And he was like, what if I pay you money? And you write my idea. And then of course he’s reading through it and commenting and doing some little additions here and there. It’s like, you write my idea. And then after I make my money back, we’ll split the royalty. And so I was like, oh, that’s cool. And that’s like ghost writing, but not exactly because I’m still having my name on the cover and getting world.
But then I started thinking, what if I charged double or triple whatever he’s paying me and actually do some real ghost writing. So I’ll just put it out there. I was like, if nobody hires me, I don’t care. Cause I’m still doing my own thing and having my fun. And I have a couple of side jobs popping up and I’m supposed to start something full time, maybe in the next week or two.
So I’m like, Hey, whatever. But I put it out there and I started getting like insane amounts of offers. So I’m like, Okay. So why don’t I raise the rate a little bit and again and again. [00:14:00] So I think the key is just keep raising the rate until you feel like you’re not getting any more offers. And then you’re
[00:14:06] Stephen: set, that’s a, uh, an old musicians thing go out there and charge triple scale and people think, Hey, he’s really good.
I want him and the people that go out and say, yeah, I’m just a hundred dollars people like, yeah, he must not be worth it. It’s a.
[00:14:23] Justin: Yeah. And I don’t think it’s necessary charging more, what you’re worth as it is charging what you’d be willing to take for that amount of time. Right. I don’t want to just sit down and write somebody else’s book per se, but if they’re going to pay me this much money, then of course I’ll write that book for you.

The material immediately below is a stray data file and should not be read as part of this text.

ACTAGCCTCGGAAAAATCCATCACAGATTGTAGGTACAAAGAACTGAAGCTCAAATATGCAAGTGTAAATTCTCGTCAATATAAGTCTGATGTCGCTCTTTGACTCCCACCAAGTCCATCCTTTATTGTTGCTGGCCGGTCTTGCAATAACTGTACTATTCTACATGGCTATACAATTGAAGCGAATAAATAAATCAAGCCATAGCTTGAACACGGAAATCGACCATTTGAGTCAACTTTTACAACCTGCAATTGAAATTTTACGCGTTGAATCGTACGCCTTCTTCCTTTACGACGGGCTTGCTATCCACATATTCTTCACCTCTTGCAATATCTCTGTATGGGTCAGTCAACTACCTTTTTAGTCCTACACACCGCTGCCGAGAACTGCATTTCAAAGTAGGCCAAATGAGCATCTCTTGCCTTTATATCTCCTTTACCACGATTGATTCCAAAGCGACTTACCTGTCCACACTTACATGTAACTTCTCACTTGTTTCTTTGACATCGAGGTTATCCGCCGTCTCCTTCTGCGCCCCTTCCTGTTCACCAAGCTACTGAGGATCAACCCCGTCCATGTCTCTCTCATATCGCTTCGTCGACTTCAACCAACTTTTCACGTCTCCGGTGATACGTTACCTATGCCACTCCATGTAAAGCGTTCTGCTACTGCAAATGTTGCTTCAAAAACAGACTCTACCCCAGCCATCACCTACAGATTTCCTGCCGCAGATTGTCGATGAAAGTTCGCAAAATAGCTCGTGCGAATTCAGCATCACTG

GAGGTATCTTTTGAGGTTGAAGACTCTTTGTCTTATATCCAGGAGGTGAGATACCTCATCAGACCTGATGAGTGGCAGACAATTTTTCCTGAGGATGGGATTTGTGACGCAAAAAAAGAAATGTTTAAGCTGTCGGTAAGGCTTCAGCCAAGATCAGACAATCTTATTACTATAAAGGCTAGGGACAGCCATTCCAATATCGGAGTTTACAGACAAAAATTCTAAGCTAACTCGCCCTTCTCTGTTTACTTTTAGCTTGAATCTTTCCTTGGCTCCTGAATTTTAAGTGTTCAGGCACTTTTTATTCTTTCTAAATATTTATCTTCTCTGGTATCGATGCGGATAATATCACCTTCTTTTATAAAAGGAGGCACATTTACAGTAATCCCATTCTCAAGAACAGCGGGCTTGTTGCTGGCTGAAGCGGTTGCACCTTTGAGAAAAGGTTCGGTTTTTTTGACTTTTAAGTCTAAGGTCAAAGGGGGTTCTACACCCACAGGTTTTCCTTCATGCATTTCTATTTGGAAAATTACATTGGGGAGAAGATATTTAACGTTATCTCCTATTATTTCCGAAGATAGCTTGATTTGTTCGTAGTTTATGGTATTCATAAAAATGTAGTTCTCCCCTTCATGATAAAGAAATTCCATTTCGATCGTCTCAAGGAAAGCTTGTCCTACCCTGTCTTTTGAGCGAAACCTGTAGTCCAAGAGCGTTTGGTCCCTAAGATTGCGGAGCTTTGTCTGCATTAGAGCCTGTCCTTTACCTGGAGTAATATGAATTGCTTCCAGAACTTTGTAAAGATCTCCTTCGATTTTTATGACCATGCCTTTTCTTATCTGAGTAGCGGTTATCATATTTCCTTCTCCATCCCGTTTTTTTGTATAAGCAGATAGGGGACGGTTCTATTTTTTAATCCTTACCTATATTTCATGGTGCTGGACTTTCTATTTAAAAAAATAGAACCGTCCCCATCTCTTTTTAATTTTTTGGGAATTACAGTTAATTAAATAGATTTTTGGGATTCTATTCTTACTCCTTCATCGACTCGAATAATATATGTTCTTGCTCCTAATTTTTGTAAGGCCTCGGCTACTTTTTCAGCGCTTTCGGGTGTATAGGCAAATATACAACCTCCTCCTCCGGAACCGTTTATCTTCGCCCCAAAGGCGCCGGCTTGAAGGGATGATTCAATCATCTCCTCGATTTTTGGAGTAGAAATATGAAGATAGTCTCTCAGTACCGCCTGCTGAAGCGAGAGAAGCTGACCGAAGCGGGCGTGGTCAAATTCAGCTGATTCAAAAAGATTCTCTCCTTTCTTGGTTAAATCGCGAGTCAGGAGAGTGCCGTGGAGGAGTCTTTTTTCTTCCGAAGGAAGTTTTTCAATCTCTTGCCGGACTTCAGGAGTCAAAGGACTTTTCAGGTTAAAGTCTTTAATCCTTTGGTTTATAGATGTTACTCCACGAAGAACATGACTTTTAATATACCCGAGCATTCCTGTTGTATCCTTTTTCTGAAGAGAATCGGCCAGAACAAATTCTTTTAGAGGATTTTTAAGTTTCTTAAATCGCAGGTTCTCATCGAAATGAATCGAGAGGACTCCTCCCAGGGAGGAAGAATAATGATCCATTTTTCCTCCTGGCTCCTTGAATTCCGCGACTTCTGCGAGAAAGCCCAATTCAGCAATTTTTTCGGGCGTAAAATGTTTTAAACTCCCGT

And that’s awesome. And if they have the money and they feel like it’s worth their investment, I’m always upfront. I’m like, Hey, are you going to self publish this or traditionally published? What’s your goal here. If you’re gonna self publish this, you’re probably not going to make back what you’re paying me.
I hope you understand. And they’re usually like nine times out of 10. They’re like, okay, I’ve had one or two people like really, and then pull out. And I’m like, yeah, if you’re an expert marketer and you know what you’re doing, and you have a lot of money to put behind the ads, then maybe you will. But it’s not [00:15:00] likely like a lot of self-published authors will be lucky to make five to $10,000 off.
Fad. A lot of them are making a lot more than that for people listening who are like, oh, really? That sucks. Because a lot of people making great money off of self published books, but it’s just good to be realistic going into it. Like if this is your first book and yes, you’ve paid somebody, who’s amazing to write your book for you, but that doesn’t necessarily mean that.
[00:15:23] Stephen: very few first books seem to skyrocket and no matter what I mean, and that’s the whole point of the 20 books. Don’t worry about that first book. Wait until you get your 12th book.